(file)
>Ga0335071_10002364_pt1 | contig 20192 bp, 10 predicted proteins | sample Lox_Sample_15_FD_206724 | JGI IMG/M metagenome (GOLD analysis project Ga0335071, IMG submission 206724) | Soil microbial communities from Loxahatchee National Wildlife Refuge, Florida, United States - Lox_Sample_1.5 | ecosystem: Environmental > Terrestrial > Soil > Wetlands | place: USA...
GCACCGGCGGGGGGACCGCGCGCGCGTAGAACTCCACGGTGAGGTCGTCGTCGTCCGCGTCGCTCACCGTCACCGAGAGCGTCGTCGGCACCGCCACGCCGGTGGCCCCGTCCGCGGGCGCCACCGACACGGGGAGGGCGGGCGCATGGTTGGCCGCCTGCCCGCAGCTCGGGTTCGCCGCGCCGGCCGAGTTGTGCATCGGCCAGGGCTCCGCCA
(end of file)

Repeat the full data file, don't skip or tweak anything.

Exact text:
>Ga0335071_10002364_pt1 | contig 20192 bp, 10 predicted proteins | sample Lox_Sample_15_FD_206724 | JGI IMG/M metagenome (GOLD analysis project Ga0335071, IMG submission 206724) | Soil microbial communities from Loxahatchee National Wildlife Refuge, Florida, United States - Lox_Sample_1.5 | ecosystem: Environmental > Terrestrial > Soil > Wetlands | place: USA...
GCACCGGCGGGGGGACCGCGCGCGCGTAGAACTCCACGGTGAGGTCGTCGTCGTCCGCGTCGCTCACCGTCACCGAGAGCGTCGTCGGCACCGCCACGCCGGTGGCCCCGTCCGCGGGCGCCACCGACACGGGGAGGGCGGGCGCATGGTTGGCCGCCTGCCCGCAGCTCGGGTTCGCCGCGCCGGCCGAGTTGTGCATCGGCCAGGGCTCCGCCA